Beginning on Sunday, September 10, there will be a high chance for showers across many of Colorado's mountains, and any of these showers could produce snowflakes for the highest peaks above about 12,000 feet. Looking ahead to the upcoming season, El Nino will impact weather patterns across the globe, and here in Colorado there is a signal for above-average snowfall early and late in the season.
I hope that you had a lovely summer and are ready to chat about weather, snow, and powder days across our Colorado mountains. I will begin to post daily updates later in October, and between now and then, I will post updates when there are interesting happenings in the world of weather and chances for early-season snow.
High-elevation snow Sunday, September 10 - Sunday, September 17
Following a dry and sunny week (how glorious it's been these last few days!), we will see a change in the weather pattern beginning on Sunday, September 10.
Starting on Sunday, September 10th, and likely continuing through at least Sunday, September 17th, we will see chances for showers and thunderstorms each day across most of our mountains.
Within this seven-day stretch, there will be two windows of time that might offer higher chances for precipitation – one from September 10-12 and another more uncertain period from September 13-15. The first window could favor mountains near and east of the divide, though the take-home message is that most of Colorado will be transitioning from a dry weather pattern this week to a showery weather pattern next week.
Now that the calendar says "September", temperatures are cooling, and this generally means that any precipitation can fall as snow on our higher peaks.
Indeed, one of the highest-resolution global weather models, the European model, does show specs of snow accumulation over the highest peaks of Colorado and around the west during the next week.
The best chance for snow will be at mountain elevations near and above 12,000 feet. This is generally above the elevation of most ski areas, though the summits of some ski areas may get dusted with snow.
Any of the showers that are more intense will be able to push snow accumulations below 12,000 feet, maybe as low as about 11,000 feet.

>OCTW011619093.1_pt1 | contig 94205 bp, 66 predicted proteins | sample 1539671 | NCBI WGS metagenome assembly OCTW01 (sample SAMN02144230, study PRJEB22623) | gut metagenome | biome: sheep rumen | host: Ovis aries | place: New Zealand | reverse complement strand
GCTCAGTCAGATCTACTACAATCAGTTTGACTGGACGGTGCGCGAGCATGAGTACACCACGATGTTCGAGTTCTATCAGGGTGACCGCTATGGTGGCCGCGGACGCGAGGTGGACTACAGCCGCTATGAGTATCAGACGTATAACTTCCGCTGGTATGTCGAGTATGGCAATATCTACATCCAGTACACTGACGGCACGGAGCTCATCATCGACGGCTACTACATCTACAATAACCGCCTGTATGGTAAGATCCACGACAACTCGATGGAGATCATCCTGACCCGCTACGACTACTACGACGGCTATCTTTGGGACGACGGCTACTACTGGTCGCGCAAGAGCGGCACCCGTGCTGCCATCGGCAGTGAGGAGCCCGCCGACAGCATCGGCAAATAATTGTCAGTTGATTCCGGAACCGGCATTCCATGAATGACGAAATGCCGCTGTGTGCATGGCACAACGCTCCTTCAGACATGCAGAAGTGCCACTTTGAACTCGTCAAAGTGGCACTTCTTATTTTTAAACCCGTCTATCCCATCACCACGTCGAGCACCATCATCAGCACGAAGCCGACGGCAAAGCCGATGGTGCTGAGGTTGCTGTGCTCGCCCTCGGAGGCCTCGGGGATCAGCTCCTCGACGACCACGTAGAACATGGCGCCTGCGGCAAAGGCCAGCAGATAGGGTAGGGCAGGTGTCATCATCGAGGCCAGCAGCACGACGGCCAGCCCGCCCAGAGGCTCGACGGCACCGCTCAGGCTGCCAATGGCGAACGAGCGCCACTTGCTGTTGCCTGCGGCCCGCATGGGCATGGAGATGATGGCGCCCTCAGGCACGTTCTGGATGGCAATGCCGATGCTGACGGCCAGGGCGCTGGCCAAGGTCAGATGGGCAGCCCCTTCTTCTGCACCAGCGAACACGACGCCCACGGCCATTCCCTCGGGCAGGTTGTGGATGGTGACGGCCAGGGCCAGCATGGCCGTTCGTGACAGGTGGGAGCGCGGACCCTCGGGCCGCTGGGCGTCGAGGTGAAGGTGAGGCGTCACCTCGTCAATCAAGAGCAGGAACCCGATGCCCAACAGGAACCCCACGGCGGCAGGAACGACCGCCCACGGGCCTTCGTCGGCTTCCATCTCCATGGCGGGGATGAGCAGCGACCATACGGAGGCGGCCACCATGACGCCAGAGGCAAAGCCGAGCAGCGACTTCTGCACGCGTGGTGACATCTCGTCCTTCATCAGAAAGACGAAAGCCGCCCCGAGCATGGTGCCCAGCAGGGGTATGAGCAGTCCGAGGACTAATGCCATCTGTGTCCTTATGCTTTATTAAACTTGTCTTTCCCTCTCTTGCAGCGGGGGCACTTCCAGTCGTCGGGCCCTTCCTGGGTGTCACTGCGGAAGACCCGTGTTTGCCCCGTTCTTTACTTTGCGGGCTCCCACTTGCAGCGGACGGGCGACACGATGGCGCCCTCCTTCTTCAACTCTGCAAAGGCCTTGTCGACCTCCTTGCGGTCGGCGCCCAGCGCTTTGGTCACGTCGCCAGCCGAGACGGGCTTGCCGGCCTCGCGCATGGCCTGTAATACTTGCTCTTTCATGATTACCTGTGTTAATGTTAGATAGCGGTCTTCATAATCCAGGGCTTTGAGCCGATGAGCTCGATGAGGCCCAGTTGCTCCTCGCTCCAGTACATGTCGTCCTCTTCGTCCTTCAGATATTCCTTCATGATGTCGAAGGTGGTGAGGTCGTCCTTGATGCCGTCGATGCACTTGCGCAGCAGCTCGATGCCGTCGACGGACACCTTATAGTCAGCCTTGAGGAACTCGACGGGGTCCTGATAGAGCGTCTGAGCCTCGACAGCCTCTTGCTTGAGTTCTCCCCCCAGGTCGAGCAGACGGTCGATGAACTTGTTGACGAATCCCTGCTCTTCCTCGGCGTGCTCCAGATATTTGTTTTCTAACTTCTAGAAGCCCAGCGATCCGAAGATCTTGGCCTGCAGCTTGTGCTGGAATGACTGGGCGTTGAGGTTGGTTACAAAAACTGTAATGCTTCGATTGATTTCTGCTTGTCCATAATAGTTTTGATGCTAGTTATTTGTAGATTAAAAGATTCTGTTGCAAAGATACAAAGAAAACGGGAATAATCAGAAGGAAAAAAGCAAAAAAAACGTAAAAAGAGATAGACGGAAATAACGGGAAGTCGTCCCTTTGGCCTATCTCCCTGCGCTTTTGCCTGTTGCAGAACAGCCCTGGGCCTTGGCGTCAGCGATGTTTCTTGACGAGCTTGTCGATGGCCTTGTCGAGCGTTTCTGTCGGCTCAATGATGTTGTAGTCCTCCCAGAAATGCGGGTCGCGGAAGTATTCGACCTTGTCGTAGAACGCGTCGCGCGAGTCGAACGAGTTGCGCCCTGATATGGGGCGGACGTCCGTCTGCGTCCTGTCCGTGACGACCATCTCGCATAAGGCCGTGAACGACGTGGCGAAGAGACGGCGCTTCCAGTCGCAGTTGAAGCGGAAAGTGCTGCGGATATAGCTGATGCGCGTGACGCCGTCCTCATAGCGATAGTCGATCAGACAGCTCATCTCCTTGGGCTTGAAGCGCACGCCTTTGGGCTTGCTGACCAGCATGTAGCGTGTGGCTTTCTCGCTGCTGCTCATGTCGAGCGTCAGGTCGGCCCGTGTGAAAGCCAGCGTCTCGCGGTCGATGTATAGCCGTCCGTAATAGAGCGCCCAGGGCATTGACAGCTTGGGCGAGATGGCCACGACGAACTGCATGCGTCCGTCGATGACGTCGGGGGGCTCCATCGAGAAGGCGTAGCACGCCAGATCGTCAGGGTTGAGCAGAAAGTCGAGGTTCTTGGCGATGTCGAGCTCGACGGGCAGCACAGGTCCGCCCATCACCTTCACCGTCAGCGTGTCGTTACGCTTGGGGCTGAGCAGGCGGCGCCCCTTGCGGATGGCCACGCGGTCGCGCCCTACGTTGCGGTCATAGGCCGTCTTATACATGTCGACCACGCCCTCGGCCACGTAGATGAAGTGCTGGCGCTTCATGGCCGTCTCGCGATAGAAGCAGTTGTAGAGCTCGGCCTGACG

While this upcoming showery snowfall will likely not fall into the category of a 'major storm', it'll be something to note if you're planning high-elevation adventures.
If you need a specific forecast for any location in Colorado (or around the world), simply tap on the map to see the forecast and you can then favorite that point to quickly check for forecast updates. We call this feature "Forecast Anywhere" and it is super useful when you're planning backcountry adventures to peaks, lakes, hunting expeditions, etc.
The upcoming season and El Nino
The central Pacific Ocean is much warmer than normal and this will influence weather patterns around the world. But here in Colorado, the impact of El Nino is not clear cut.
Looking at past winter seasons with El Nino, we see that snowfall winds up being close to average.
However, there is one notable trend, which is that there is often above-average snowfall during the early months and late months of the season (October, November, March, April) and below-average snowfall during the middle months of the season (December, January, February).
For more details about El Nino's impact on snowfall here in Colorado and at certain mountains, tap the links below:
- Colorado winter forecast
- Aspen winter forecast
- Copper Mountain winter forecast
- Steamboat winter forecast
- Telluride/Silverton winter forecast
- Vail winter forecast
- Winter Park winter forecast
- Wolf Creek winter forecast
Around the world
It's snowing a LOT in South America and we have it covered with our new South America Daily Snow.
Check out our Powder Finder map view to keep an eye on snowfall across the globe.
I'll post again in September and October when the weather warrants it, and then I will start daily coverage most likely in late October.
Thanks for reading!
- October 12 at the Westin Riverfront in Avon
- November 9 at the American Mountaineering Center in Golden
Steamboat, Granby, Beaver Creek, Vail, Ski Cooper, Copper, Breckenridge, Keystone, Loveland, Arapahoe Basin, Winter Park, Berthoud Pass, Eldora, Rocky Mountain National Park, Cameron Pass
Along the Divide
Loveland, Arapahoe Basin, Winter Park, Berthoud Pass
East of the Divide
Eldora, Echo, Rocky Mountain National Park, Cameron Pass
Aspen, Sunlight, Monarch, Crested Butte, Irwin, Powderhorn
Telluride, Silverton – north side of the southern mountains | Purgatory, Wolf Creek – south side of the southern mountains